It’s one darn risky prayer we pray: Forgive us our sins, as we forgive those who sin against us. But, that’s the expectation. Jesus tells us it is also the possibility, even for a mustard seed-size faith.

Forgiveness isn’t about whitewashing over the past. It’s about seeing those around us in a new light. As equal members of the flock. But, it’s no wonder this caused the 12 to cry out for an extra helping of faith. They knew Jesus expectations were beyond their capacity. But they were wrong in thinking that what they needed was “more” - more power, a better road map, some additional answers.

My own life, and perhaps yours also, is full of examples of the fallacious belief that if I can somehow get everything in order first, if I just get my ducks in a row, then I’ll be able to take care of whatever I need to do. If I drop a few pounds, then I’ll get back to exercising again. As soon as the economy improves I will be more generous in supporting God’s work … As soon as the kids grow up, when work slacks off a little, when I retire, I’ll get more involved in ministry to others…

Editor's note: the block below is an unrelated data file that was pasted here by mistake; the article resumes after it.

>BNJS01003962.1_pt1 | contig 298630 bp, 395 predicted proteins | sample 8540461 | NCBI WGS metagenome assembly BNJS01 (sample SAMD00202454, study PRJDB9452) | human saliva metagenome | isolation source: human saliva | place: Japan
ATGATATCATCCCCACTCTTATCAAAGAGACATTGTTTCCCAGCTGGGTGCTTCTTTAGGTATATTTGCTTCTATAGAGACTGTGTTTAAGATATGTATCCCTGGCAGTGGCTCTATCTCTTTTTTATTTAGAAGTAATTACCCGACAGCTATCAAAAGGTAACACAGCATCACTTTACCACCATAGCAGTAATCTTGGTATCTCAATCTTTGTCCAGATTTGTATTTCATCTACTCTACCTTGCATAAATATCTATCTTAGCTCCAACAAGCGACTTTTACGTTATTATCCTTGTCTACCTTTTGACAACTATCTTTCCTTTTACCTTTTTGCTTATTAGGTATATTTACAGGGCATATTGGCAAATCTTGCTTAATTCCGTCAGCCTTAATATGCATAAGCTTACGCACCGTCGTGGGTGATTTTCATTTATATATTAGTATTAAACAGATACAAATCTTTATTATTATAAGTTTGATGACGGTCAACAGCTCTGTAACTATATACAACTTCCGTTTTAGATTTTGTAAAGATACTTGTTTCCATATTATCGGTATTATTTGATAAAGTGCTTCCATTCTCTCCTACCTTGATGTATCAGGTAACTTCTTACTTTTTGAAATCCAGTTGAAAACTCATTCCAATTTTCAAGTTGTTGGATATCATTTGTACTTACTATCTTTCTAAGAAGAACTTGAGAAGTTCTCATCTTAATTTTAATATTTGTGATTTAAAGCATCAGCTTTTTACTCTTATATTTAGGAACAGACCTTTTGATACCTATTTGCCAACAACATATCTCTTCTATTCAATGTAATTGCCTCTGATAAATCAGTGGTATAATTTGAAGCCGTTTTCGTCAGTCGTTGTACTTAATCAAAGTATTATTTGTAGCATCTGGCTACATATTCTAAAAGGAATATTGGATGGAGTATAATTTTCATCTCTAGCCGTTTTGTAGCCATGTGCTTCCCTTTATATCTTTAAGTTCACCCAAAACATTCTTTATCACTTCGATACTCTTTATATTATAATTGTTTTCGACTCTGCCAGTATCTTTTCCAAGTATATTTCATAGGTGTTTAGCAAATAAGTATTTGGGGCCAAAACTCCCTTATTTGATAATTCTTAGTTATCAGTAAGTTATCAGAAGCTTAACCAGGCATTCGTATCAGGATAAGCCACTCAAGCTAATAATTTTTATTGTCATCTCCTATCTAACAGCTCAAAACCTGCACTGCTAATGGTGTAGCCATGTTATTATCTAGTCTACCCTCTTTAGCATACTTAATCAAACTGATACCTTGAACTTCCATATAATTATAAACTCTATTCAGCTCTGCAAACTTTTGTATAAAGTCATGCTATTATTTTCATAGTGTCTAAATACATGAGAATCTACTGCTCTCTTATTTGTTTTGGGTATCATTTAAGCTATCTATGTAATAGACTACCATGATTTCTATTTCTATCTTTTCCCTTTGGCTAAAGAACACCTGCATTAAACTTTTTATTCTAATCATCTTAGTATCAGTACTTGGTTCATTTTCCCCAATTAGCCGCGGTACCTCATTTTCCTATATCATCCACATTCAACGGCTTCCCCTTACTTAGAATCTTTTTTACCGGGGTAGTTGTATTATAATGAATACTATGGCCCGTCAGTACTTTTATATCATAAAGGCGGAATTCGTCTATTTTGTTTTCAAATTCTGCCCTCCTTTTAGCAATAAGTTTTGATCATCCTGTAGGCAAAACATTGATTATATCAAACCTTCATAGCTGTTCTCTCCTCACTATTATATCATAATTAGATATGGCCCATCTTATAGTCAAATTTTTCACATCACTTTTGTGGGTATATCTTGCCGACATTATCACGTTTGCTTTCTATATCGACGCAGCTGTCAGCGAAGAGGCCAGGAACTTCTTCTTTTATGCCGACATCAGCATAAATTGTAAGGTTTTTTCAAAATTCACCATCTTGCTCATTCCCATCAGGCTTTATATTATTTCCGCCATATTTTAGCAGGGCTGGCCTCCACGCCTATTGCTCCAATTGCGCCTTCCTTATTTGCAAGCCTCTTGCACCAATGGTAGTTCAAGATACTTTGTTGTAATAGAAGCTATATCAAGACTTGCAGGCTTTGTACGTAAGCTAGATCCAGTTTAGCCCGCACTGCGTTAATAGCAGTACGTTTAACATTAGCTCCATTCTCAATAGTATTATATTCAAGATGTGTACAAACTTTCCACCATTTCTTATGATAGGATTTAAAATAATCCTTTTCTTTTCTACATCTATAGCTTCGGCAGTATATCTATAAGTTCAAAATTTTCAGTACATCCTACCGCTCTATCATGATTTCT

Always there’s something…someday…. Can you imagine Jesus responding, gently, “Excuses. Excuses.”? Because that day will never be. Our ducks to not stay lined up properly. We will never have all the answers. We will never make it on our own.

Joseph Sittler, my dear mentor, often described faith as standing with our Lord Jesus with both feet firmly planted in mid-air!

Simon Peter’s greatest moment of faith was that day when he risked getting out of the boat to walk toward his Lord Jesus, with nothing under his feet but water.